I must have a bit of Rain Man in me because sometimes I get fixated on words and phrases and start repeating them both in my head and aloud. This morning, I was thinking about how many times I’ve heard a variation of the following in public addresses and on social networks:
“Our thoughts and prayers go out to the…”
“Our hearts are with the…”
I kept repeating these snippets to my daughter on the way to school — who laughed, but thought I was cynical. Maybe I am, but these phrases and gestures have grown to be empty, shopworn reactions in the aftermath of tragic events. Do the “Thoughts and prayers” go out to the families? I have no doubt that people do pray for those who are having a difficult time or have suffered a tragedy — and I’m sure they are sincere in their efforts. However, maybe it’s the blur of information that often washes over us that is making me cynical. For example, the attacks in Boston were shocking, tragic, and incredibly sad. I was watching a news stream from the BBC when I read about it via Twitter, and while the news anchors and reporters didn’t shed much light beyond the obvious (i.e., two bombs/explosives went off killing three and severely injuring hundreds), they didn’t report anything other than repeating what was known.
It used to be that if a tragic event did happen, radio and TV shows would be interrupted by a news flash, and then we’d go back to our “regularly scheduled program” at the conclusion of the report. Nowadays, you’ll see reports of tragedy interspersed among the minutiae of our social lives on Facebook, Google Plus and Twitter. People who do react to what has happened usually offer the (now) standard responses (see above). Or, if you are having a hard time and post it on your social network, you’ll get to bask in the glow of a virtual hug in the comment section. But just scroll up or down your feed and you’ll see that your personal hardship or societal tragedy is now on an even playing field with Someecards about how people hate their co-workers, desperately need a drink, or can’t wait for the weekend. Seeing these things side by side in a postmodern pastiche kind of denudes a horrible event that requires us to pause to comprehend and talk to one another about what happened. In a way, social networks offer that outlet, but looking at a news feed can feel like A.D.D. and very little of substance comes of it.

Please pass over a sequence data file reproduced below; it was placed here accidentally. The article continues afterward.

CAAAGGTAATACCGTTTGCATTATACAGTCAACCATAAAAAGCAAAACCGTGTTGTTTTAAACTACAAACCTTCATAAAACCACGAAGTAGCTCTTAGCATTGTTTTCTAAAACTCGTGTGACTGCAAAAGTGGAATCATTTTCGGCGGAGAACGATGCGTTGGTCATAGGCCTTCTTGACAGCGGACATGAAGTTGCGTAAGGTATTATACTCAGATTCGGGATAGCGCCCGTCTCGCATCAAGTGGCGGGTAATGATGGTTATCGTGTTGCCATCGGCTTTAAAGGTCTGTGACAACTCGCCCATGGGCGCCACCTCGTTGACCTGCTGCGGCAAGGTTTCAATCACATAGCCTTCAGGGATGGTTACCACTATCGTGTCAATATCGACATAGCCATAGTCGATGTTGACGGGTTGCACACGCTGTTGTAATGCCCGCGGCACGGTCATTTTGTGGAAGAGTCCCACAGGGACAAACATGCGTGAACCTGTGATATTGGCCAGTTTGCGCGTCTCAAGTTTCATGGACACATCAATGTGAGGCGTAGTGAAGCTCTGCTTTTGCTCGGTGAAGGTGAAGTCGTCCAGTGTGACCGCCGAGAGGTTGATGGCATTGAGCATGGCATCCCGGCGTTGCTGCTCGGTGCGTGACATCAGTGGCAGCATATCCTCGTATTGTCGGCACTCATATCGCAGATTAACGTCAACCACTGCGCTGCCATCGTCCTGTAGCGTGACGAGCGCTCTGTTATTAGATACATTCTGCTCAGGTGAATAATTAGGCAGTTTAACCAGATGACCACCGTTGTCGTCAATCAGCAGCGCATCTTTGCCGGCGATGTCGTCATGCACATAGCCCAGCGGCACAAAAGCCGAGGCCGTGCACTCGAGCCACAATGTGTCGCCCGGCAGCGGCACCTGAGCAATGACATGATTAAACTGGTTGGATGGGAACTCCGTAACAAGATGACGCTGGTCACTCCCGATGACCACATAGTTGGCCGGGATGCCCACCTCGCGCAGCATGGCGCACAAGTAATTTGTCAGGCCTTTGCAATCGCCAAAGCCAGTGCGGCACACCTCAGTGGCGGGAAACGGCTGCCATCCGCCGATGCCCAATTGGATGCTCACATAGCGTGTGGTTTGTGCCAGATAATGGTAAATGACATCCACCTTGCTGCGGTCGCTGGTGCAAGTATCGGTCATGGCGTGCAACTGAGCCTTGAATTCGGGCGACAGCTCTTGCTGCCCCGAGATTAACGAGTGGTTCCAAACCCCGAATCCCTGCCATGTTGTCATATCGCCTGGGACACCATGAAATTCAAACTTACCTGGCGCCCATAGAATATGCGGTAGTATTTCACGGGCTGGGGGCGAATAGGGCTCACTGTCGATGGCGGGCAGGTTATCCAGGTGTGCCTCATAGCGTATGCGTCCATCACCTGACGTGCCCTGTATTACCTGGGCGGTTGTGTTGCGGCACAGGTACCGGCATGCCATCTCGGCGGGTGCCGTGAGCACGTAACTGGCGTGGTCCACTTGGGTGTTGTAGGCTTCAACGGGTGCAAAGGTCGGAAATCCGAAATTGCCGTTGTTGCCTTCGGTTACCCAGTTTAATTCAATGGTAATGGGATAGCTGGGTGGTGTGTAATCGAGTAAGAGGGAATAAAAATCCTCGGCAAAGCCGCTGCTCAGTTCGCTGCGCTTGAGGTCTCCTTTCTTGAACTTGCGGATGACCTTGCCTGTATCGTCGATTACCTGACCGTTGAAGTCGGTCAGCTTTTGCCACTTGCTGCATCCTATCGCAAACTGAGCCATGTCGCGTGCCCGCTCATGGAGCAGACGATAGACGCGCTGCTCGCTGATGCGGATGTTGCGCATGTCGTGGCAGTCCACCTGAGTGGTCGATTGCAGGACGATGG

Perhaps this is the new “regularly scheduled program” and I’m just tired of what’s on TV.
NOTE: After I wrote this, I went to pick Maya up from school and NPR reported that in the aftermath of the bombings in Boston, people on Reddit have taken to amateur sleuthing; combing through photos of the blast, looking at images of people who were there, and trying to match them up to their online profiles. The hope is that they can aid the F.B.I. in locating the perpetrators through their efforts. Now Reddit isn’t like Facebook, G+ or Twitter. Reddit is more like the BBS of the old Internet where people participated in discussions that had some substance.
Huh…perhaps my cynicism is waning.